Supermarkets exposing children to high calorific junk food at the checkout
(Medical Xpress)—Convenience supermarkets are exposing children to high calorie, unhealthy junk food at the checkout area according to new research from the University of Sheffield.
In the first study of its kind researchers from the University's School of Health and Related Research (ScHARR) found that 90 per cent of food products on display at the checkouts were defined as 'very unhealthy' by the Food Standards Agency and packed with high amounts of fat, sugar and salt.
The research published in the Journal of Public Health Nutrition was designed and carried out by University of Sheffield medical students. Data collected at inner-city convenience stores from the three leading supermarket chains; Tesco, Sainsbury's and Asda, found that the main healthy product on display was sugar-free chewing gum.
The data was collected in March 2012, a year after the Government signed a "Responsibility Deal" with members of the supermarket industry, in which the supermarkets pledged to "encourage and enable people to adopt a healthier diet".
Over the last 20 years childhood obesity rates have risen dramatically in the UK - a result of the consumption of high calorie and unhealthy foods and the lack of exercise.
The World Health Organisation has concluded that heavy marketing of processed energy dense foodstuffs to children is a 'probable' causal factor for childhood obesity.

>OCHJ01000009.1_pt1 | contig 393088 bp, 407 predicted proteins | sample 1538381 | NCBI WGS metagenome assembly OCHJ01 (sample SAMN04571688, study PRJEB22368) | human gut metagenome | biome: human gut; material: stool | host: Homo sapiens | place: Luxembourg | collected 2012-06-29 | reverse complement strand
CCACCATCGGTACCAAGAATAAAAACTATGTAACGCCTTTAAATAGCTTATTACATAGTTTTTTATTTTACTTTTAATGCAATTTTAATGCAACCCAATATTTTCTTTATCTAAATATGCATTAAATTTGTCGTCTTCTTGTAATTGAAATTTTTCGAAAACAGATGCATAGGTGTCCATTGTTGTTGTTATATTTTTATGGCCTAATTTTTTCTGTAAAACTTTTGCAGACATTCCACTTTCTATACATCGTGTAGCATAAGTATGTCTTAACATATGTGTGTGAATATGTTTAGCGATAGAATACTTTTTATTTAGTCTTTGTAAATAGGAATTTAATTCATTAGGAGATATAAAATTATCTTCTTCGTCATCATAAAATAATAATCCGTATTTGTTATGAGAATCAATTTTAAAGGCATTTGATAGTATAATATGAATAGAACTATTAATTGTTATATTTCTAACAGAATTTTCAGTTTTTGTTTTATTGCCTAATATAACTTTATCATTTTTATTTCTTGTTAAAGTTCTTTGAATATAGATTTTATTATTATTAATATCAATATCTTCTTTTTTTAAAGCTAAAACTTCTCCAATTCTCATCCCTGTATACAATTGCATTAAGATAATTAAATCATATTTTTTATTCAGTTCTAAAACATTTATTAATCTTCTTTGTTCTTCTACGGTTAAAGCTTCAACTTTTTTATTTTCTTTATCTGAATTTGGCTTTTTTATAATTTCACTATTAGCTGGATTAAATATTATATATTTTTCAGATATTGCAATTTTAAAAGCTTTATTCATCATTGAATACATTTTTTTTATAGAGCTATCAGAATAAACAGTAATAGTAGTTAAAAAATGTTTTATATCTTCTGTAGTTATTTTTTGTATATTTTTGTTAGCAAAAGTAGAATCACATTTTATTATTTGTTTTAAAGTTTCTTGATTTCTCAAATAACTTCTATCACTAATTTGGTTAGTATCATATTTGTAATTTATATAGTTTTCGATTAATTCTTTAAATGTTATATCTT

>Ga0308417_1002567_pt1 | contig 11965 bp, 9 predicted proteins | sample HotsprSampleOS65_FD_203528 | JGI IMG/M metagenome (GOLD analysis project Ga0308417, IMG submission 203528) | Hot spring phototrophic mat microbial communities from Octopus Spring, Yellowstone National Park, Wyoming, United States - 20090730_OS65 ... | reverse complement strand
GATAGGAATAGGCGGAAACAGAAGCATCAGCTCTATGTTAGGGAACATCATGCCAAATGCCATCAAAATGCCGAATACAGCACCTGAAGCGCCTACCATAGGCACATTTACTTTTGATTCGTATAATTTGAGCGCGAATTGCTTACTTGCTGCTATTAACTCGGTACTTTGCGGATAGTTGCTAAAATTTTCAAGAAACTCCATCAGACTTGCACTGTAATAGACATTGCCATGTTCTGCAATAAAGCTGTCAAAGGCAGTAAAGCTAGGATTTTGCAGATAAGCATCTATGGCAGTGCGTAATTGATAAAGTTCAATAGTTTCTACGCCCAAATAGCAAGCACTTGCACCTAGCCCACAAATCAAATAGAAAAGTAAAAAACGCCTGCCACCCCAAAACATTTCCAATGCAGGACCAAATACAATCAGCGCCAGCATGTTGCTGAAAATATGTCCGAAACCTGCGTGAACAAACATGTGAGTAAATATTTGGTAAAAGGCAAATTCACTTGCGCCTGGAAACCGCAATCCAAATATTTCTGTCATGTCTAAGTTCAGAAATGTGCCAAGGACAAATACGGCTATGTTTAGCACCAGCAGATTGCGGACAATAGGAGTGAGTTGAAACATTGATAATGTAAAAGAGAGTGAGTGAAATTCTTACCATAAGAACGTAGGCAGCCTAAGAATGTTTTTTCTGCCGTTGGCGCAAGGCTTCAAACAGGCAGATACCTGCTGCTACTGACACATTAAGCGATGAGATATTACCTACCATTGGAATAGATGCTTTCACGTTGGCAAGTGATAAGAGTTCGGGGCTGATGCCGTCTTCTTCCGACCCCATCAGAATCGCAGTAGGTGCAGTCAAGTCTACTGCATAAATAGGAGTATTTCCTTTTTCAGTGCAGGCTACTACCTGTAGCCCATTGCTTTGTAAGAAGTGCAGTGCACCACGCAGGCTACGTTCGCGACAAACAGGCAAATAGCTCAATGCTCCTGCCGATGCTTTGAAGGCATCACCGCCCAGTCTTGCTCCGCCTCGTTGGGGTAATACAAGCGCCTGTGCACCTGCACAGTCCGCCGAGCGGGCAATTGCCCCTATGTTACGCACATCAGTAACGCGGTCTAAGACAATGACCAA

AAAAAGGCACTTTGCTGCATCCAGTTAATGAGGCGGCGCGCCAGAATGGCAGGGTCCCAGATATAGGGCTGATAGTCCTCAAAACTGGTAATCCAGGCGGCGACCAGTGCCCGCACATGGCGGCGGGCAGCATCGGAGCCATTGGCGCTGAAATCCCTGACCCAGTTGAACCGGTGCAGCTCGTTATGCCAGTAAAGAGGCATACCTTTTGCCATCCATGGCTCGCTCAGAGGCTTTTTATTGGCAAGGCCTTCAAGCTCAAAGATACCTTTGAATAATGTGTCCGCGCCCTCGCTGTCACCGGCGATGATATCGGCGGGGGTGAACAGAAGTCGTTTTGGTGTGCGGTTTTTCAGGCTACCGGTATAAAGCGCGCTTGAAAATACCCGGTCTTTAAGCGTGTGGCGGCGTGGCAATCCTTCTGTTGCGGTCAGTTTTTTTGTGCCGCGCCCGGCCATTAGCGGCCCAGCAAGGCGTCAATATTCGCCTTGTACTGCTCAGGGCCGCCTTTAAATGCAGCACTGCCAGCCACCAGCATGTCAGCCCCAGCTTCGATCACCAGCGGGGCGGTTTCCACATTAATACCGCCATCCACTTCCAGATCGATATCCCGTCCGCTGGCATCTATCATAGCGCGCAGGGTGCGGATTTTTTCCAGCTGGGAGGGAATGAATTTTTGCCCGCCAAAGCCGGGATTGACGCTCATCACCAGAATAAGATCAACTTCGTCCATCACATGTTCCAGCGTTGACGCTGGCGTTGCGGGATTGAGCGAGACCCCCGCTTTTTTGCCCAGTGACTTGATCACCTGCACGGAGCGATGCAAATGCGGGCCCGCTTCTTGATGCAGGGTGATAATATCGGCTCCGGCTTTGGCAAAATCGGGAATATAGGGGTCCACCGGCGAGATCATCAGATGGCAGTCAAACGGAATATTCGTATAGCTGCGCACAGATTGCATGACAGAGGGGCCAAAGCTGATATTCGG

Childhood obesity is associated with an increased risk of obesity in adulthood which in turn leads to a risk of type 2 diabetes, cardiovascular disease and many forms of cancer.
Research has shown that the number of attempts children pester their parents to influence their purchasing decisions peaks in the three to five year age group.
Dr Jason Horsley, Lecturer from ScHARR, said: "The checkout is an area which all shoppers must pass through, so displays of highly desirable calorie-dense foodstuffs are an unavoidable exposure. "
"Children are a significant market for retailers of processed foodstuffs and budgets dedicated to advertising to children have grown exponentially in the last three decades. Youngsters are often naïve to sophisticated marketing techniques and they influence parents' purchases through pester power."
All three supermarket chains surveyed in the study signed up to the responsibility deal pledge in March 2011 to 'support and enable our customers to eat and drink fewer calories through actions such as product/ menu reformulation, reviewing portion sizes education and information, and actions to shift the marketing mix towards lower calorie options.